You may have heard about vaping, but what exactly is it? According to the Partnership to End Addiction, vaping is inhaling and exhaling the aerosol, or vapor, produced by an e-cigarette. E-cigarettes are electronic devices that heat a liquid and produce an aerosol. They come in many shapes and sizes. Some e-cigarettes look like traditional tobacco products, like cigarettes, cigars, and pipes. Others look like USB drives or pens. Larger e-cigarettes have tanks and don’t look like traditional tobacco products. Most e-cigarettes have a battery, a heating element, and a reservoir to hold liquid.

E-cigarettes are called many different names:

  • E-cigs
  • E-hookas
  • Mods
  • Vape pens
  • Vapes
  • Tank systems
  • Electronic nicotine delivery systems (ENDS)

E-cigarettes work by creating aerosol or vapor by heating a liquid. This liquid usually contains nicotine, along with flavoring and other chemicals. The liquid is often called e-juice, e-liquid, vape liquid, or vape juice. E-cigarette users inhale the aerosol into their lungs. Bystanders can also inhale the aerosol second hand when an e-cigarette user exhales.

Read on for five reasons why vaping is unsafe for kids, teens, and young adults.

1. E-cigarettes Contain Nicotine

Nicotine is the addictive drug found in tobacco products, including e-cigarettes. A Centers for Disease Control and Prevention study found that 99% of e-cigarettes sold in the U.S. contained nicotine. Even products with labels that didn’t state that the products contained nicotine and products specifically saying that they didn’t have nicotine were found to contain nicotine.

Nicotine is harmful to the adolescent brain, which keeps developing until age 25. Using nicotine can affect the parts of the brain that control attention, learning, mood, and impulse control.

Nicotine also changes the way that synapses in the brain are formed. A synapse is a strong connection between brain cells that are created when a new skill is learned. A healthy, smart brain has a lot of synapses. Using nicotine affects how synapses are formed.

2. Long-term Effects are Unknown

We’re still learning about the long-term effects of e-cigarettes. Scientists believe that some of the ingredients in vapor may be harmful to the lungs. One example is e-cigarette flavorings. Some e-cigarette flavorings may be safe to eat but not inhale. This is because the gut has different ways of processing substances than the lungs do.

3. Using E-Cigarettes Can Lead to Future Smoking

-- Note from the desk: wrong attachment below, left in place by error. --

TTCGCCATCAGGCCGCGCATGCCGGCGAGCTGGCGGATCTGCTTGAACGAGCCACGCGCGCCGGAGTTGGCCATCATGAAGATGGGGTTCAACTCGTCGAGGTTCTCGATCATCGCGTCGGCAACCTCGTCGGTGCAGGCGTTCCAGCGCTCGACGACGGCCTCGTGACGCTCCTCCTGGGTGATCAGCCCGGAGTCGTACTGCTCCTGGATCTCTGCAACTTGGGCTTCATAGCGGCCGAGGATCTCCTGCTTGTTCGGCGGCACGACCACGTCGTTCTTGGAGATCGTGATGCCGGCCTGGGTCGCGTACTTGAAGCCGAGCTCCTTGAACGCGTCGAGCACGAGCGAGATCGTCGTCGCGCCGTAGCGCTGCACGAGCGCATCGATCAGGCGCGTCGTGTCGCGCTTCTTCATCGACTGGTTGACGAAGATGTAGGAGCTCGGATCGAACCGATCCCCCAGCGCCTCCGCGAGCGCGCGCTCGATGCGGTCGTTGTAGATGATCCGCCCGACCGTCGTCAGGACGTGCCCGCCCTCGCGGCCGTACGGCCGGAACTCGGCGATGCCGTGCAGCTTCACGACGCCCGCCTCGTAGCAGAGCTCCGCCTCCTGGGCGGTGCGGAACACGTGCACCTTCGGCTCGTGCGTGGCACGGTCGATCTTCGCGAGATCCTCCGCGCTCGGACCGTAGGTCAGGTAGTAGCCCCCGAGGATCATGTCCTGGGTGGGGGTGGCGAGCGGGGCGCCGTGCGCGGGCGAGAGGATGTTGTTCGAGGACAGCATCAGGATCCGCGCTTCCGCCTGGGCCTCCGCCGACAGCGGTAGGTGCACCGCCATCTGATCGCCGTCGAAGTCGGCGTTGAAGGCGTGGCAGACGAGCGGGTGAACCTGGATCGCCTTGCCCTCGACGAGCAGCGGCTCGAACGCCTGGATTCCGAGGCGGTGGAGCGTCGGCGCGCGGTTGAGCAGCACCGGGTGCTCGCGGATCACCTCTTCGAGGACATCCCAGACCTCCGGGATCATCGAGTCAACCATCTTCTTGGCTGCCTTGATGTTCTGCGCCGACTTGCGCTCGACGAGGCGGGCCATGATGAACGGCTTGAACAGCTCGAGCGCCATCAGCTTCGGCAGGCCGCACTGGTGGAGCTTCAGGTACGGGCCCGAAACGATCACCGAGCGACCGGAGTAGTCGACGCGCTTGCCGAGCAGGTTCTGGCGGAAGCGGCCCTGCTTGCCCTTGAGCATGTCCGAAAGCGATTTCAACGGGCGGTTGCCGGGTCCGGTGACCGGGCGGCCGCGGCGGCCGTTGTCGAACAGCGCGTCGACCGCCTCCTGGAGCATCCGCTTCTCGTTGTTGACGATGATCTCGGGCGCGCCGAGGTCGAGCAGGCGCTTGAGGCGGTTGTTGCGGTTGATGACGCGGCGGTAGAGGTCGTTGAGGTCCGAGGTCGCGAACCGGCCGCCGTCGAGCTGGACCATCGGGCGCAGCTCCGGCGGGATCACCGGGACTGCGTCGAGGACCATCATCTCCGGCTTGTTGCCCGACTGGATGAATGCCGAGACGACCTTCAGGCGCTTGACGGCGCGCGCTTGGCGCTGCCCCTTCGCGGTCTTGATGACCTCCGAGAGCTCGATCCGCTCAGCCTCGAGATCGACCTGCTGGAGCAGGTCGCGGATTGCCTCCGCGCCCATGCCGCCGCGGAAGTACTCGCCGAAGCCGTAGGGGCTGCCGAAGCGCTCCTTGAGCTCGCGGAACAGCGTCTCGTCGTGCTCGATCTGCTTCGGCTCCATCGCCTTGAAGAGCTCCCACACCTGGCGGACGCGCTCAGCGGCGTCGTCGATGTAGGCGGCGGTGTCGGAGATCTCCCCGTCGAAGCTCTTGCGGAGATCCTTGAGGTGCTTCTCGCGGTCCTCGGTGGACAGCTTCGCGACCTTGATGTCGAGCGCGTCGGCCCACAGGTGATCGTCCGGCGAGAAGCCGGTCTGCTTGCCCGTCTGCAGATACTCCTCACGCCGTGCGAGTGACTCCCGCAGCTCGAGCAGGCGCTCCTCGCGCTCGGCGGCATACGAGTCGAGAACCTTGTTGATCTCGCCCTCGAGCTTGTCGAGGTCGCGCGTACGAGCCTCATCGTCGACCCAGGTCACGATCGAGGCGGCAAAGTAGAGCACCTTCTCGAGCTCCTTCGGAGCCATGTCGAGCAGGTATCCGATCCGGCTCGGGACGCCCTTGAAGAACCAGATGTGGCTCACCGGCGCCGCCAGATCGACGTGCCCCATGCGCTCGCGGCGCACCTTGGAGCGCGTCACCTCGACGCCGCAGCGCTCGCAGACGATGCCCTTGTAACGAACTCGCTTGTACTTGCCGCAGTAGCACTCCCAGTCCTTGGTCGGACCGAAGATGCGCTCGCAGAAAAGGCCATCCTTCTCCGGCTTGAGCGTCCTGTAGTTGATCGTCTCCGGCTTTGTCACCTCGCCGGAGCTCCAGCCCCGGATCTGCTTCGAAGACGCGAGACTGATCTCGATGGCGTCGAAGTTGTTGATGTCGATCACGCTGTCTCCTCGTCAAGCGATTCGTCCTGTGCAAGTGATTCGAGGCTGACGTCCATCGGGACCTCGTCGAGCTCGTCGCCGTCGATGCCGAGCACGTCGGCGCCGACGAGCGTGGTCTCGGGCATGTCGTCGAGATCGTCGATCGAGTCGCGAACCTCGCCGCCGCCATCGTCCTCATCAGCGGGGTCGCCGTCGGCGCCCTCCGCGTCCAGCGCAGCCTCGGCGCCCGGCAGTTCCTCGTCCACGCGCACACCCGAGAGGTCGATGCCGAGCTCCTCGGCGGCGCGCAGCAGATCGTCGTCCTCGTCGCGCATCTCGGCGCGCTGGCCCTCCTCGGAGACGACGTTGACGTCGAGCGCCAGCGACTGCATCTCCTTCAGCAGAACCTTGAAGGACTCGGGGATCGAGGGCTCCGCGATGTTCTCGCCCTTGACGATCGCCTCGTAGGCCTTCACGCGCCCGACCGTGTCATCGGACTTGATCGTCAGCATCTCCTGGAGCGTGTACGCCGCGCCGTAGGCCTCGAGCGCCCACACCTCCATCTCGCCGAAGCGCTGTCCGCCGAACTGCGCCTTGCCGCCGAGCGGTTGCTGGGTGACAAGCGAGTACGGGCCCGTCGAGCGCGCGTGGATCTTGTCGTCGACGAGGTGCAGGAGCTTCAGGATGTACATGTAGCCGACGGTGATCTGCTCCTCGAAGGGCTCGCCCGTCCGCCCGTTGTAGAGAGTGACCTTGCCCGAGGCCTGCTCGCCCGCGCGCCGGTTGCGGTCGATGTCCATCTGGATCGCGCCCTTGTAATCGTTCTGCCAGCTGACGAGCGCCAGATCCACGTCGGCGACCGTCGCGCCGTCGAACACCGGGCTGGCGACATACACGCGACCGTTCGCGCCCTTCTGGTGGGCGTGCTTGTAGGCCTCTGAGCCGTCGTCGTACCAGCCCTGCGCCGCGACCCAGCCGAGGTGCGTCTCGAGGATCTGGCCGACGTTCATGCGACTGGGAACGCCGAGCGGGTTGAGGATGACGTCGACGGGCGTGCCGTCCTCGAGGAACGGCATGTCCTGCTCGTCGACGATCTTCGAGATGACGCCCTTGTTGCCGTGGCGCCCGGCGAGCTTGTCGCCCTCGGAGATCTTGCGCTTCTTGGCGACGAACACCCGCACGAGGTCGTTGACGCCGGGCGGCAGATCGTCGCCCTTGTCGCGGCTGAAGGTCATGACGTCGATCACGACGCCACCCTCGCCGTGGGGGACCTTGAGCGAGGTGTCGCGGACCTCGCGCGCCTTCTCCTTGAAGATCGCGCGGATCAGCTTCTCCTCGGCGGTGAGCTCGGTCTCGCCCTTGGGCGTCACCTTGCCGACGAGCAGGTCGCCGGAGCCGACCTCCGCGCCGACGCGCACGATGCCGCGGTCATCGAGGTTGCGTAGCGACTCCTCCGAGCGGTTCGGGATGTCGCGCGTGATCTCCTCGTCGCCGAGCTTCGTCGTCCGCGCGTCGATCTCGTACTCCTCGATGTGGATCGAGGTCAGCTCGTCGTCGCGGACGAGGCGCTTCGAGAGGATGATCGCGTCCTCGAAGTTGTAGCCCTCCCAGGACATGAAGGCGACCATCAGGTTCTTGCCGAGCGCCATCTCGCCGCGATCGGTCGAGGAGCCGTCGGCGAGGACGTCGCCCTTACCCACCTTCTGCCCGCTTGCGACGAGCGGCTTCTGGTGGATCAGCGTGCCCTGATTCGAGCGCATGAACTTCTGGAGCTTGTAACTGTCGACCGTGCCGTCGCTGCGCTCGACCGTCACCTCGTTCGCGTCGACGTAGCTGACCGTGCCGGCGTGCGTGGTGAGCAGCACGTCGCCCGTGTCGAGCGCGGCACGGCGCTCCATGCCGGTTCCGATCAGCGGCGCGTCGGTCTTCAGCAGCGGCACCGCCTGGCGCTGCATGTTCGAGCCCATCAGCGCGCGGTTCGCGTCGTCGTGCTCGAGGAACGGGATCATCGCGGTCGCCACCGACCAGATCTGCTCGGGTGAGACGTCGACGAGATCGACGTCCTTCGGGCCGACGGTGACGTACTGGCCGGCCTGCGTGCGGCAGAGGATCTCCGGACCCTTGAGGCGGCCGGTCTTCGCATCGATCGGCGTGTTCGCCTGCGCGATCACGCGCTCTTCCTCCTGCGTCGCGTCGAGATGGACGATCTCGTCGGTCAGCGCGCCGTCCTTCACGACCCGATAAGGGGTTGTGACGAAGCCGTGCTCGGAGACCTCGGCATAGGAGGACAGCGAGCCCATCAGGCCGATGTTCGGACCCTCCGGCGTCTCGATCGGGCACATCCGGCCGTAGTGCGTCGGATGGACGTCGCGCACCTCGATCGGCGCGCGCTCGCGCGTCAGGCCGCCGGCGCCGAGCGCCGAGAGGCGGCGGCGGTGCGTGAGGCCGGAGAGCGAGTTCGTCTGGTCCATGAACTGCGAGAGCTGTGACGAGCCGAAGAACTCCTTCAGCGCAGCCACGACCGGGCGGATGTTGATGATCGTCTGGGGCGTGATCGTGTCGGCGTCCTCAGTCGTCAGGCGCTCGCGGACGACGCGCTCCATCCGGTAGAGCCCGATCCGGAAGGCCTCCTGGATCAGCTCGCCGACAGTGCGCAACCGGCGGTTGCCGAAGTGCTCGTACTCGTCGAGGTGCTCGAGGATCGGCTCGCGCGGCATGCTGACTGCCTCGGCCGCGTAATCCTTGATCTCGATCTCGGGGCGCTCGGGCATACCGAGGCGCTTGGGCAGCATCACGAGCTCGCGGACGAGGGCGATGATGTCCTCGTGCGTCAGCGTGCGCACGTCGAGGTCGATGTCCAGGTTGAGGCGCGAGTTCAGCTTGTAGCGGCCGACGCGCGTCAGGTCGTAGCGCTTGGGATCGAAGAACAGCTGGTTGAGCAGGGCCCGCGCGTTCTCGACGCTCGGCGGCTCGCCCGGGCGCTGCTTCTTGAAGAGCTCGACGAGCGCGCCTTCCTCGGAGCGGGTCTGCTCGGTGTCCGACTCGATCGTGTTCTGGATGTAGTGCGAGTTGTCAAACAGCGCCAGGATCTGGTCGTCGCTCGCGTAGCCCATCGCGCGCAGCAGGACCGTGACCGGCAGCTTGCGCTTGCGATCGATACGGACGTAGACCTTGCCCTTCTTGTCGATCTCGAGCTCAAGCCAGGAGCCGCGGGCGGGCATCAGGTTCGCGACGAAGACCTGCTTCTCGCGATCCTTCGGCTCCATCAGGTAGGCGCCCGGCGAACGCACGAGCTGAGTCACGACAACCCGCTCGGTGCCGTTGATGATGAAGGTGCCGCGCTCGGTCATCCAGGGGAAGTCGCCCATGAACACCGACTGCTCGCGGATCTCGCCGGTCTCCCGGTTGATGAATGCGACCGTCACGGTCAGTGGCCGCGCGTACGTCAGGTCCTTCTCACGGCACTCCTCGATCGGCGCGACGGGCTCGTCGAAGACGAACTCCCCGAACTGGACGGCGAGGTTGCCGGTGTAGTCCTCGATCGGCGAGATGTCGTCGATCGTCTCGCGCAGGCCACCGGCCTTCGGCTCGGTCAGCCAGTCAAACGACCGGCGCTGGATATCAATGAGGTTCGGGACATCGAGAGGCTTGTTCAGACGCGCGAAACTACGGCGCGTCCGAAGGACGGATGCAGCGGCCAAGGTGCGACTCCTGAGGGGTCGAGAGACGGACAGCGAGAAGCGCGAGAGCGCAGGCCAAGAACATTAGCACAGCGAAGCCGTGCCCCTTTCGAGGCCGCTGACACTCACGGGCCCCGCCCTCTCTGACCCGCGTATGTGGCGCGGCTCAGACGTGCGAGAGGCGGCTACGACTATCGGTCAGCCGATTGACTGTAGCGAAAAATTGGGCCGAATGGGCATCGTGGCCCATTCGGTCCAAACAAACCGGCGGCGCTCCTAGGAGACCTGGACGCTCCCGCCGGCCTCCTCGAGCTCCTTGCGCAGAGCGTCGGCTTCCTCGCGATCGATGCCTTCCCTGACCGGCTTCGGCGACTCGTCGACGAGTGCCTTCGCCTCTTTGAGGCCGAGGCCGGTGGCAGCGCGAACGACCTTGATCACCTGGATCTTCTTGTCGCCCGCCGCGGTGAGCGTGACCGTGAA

There is evidence that youth who use e-cigarettes are more likely to smoke traditional cigarettes in the future. This is according to a 2018 National Academy of Medicine report. The report also found that e-cigarette use increases the frequency and amount of future cigarette smoking. However, e-cigarette use is unsafe even if it doesn’t lead to future smoking.

4. E-cigarettes are Marketed to Children and Teens

The same tactics that encourage kids to try traditional tobacco products are being used to advertise e-cigarettes. Advertising is able to use channels that traditional tobacco products aren’t, like television. In 2016, almost 80% of high school students reported seeing e-cigarette advertising.

A lot of e-cigarettes are flavored to taste like fruit and candy, which attracts kids. Many youth e-cigarette users reported starting with a flavored variety and that the flavors were the initial reason to begin using.

Besides flavors and persuasive advertising, there were other reasons youth tried vaping. Many youth reported trying e-cigarettes because of curiosity, the belief that they are less harmful than traditional tobacco products, and the lower costs of traditional tobacco products.

5. E-cigarettes Themselves are Dangerous

Defective batteries in e-cigarettes have caused fires and explosions. A few of these incidents have resulted in serious injuries. The e-cigarette liquid has also proven to be dangerous. Children and adults have been poisoned by the liquid, whether through swallowing, breathing, or absorption through skin or eyes. Throughout the U.S., about half of the calls to poison control centers for e-cigarettes involve children five-years-old or younger.

What Should You Do If You’re Worried About Your Child Vaping?

One way to prevent your child from using e-cigarettes or traditional tobacco products is to schedule an appointment with their healthcare provider, who can tell them about the health risks of using tobacco products. Schedule an appointment today.